Green Energy: Origin’s big battery gets an open lane, while hydrogen gets an Olympic-sized marketing opportunity
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Origin Energy (ASX: ORG) unveiled plans for one of Australia’s largest batteries earlier this year, with a 700MW battery with four hours of dispatch duration.
Located at the Eraring Power Station in New South Wales, the project has been proposed to help the major power supplier with its transition out of coal-fired generation by 2032.
“We recognise we have an important role to play in positioning Origin’s electricity generation portfolio to support Australia’s rapid transition to renewables,” Origin’s Greg Jarvis said in January.
“A large-scale battery at Eraring will help us better support renewable energy and maintain reliable supply for customers, by having long duration storage ready to dispatch into the grid at times when renewable sources are not available.”
Hinting at the scale of the rapid scale up and uptake of stationary storage in Australia and around the world – something Tesla is adamant can provide inertia for the grid without the need to prolong the life of fossil fuel generating power plants – the project is more than four times the size of our first mega battery, South Australia’s Hornsdale reserve.
Origin wants to have the battery’s first phase up and running by late next year and has received a smoothed path forward from Federal Enviro bureaucrats, who ruled it is not a controlled action under the EPBC Act.
Renewable energy projects are being proposed at an ever increasing pace as businesses lead the transition from non-renewable to renewable power sources.
CWP Renewables this week opened its EPBC referral for the Jeremiah Wind Farm for public comment.
The project would involve the use of 65 wind turbines to generate up to 400MW of clean power, or enough to power 200,000 New South Welsh homes each year.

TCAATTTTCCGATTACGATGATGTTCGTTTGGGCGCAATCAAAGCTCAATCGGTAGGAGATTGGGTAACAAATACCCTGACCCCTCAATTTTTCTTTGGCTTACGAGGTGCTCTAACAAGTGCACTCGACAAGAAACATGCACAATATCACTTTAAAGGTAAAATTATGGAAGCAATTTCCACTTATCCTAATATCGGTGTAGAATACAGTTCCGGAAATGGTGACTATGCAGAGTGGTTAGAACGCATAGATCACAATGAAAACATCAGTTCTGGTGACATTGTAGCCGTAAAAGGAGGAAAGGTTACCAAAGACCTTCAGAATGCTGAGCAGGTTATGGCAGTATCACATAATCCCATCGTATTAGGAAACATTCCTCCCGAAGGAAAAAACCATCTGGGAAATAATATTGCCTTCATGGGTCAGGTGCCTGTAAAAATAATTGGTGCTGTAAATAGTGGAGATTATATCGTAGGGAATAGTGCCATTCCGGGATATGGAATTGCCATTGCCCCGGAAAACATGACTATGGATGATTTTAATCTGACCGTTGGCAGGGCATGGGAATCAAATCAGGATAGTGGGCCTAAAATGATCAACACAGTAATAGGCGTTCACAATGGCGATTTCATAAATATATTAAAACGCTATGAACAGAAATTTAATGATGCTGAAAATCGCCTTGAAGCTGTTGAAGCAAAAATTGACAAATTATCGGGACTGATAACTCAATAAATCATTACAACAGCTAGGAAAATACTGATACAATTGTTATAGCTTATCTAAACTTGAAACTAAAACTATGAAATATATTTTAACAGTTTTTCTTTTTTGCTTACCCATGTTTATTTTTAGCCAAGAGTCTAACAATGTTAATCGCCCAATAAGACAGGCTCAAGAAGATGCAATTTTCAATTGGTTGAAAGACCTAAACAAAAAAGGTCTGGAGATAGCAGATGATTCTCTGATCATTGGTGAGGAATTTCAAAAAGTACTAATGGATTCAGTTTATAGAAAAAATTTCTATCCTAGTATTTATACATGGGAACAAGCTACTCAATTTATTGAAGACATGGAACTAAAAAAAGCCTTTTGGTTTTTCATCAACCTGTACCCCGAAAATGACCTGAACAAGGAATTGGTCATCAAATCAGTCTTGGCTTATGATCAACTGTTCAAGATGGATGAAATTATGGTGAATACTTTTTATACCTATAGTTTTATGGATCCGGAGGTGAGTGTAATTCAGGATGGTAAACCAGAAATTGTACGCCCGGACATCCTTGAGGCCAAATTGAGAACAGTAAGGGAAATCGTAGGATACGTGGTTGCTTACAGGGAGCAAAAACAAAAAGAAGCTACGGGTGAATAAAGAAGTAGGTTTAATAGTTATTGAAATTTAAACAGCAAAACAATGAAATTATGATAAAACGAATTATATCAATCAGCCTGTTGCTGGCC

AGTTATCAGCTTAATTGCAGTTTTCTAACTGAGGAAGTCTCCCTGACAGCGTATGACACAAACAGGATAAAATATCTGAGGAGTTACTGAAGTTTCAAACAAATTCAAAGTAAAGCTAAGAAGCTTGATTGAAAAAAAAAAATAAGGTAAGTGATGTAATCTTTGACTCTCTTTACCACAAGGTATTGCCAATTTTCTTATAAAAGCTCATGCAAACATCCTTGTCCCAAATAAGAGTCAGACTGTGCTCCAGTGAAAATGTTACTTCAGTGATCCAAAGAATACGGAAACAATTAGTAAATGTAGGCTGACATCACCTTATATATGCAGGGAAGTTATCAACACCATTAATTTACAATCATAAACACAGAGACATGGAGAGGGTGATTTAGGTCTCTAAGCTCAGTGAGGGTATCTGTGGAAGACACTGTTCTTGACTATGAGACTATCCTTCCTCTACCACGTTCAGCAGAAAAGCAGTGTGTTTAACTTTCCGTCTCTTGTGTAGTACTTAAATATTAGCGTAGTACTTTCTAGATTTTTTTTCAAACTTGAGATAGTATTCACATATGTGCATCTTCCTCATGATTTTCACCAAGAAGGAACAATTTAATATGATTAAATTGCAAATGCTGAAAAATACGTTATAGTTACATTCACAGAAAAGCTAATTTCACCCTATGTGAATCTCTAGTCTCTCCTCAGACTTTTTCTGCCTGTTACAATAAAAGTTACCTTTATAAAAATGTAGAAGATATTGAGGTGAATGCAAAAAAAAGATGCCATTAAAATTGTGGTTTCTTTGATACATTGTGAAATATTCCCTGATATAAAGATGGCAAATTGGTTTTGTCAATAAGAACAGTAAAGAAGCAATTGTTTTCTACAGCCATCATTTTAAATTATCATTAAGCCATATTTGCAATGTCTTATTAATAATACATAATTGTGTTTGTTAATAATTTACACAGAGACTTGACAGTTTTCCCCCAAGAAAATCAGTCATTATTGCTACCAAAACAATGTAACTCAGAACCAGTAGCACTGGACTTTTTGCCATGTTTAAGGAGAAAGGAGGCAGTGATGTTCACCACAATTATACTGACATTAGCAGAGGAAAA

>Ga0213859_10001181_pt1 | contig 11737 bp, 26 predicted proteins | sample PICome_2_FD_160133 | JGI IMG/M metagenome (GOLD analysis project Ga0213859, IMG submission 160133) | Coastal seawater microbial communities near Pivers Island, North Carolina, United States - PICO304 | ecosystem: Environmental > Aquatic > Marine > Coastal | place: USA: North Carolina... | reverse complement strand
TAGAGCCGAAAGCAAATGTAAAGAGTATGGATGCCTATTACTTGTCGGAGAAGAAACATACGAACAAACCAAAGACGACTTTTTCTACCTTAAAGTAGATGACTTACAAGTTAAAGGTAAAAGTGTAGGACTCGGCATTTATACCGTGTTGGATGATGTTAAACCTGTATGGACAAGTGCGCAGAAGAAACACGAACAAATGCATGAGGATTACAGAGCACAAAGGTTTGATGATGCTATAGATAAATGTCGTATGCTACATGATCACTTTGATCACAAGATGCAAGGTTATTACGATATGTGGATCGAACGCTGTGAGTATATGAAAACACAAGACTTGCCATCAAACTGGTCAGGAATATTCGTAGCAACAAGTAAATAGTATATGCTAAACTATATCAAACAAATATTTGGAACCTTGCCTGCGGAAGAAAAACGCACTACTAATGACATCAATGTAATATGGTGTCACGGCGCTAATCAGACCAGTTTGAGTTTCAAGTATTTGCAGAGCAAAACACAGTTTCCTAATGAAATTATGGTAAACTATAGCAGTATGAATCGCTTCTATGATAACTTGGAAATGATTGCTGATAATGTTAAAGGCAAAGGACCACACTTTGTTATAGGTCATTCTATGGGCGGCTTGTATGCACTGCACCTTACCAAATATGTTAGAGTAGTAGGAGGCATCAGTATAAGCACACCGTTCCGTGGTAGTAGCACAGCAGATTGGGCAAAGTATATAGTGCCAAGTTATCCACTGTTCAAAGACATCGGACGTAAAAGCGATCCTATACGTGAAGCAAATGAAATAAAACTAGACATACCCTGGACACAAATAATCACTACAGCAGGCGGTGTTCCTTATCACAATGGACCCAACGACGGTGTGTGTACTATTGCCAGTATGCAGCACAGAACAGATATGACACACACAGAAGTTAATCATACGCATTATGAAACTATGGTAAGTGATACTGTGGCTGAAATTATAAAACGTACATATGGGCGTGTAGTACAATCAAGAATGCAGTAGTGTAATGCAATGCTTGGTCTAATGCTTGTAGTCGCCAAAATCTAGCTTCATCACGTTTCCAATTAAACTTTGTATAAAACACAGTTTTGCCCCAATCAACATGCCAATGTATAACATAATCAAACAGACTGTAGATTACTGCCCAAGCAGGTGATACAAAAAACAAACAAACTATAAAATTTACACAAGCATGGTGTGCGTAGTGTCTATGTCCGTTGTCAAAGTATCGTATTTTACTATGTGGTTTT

The project will also include an energy storage facility of an as yet unknown scale and type, which would allow it to provide (in the Morrison Government’s favourite parlance) “dispatchable” power to the grid.
The Olympics have spent the better part of the past year hanging on a knife’s edge since they were first delayed by the Coronavirus pandemic last year.
Just this week two South African soccer players and a team analyst were diagnosed with the virus after flying in from their covid-ravaged home land.
American tennis star Coco Gauff was another to record a positive test while South African rugby 7s coach Neil Powell is also in isolation after testing positive at the side’s camp in Kagashima.
One sector who will be desperate to see the event go ahead as planned (even without crowds) is the hydrogen energy industry.
The Games of the 32nd Olympiad loom as a unique marketing opportunity for the so-called fuel of the future, with the olympic flame to be fuelled by hydrogen for the first time.
Japan was the first country to develop a national hydrogen strategy back in 2017.
Olympics sponsor Toyota has also provided 500 Mirai fuel cell cars to transport staff and officials on top of 100 hydrogen fuel cell buses with a tank capacity of 600l.
The Olympic Village too is running as a “miniature hydrogen city”, according to the IOC.
“With their immense reach and visibility, the Olympic Games are a great opportunity to demonstrate technologies which can help tackle today’s challenges, such as climate change,” the IOC’s Marie Sallois said.
“Tokyo 2020’s showcasing of hydrogen is just one example of how these Games will contribute to this goal.”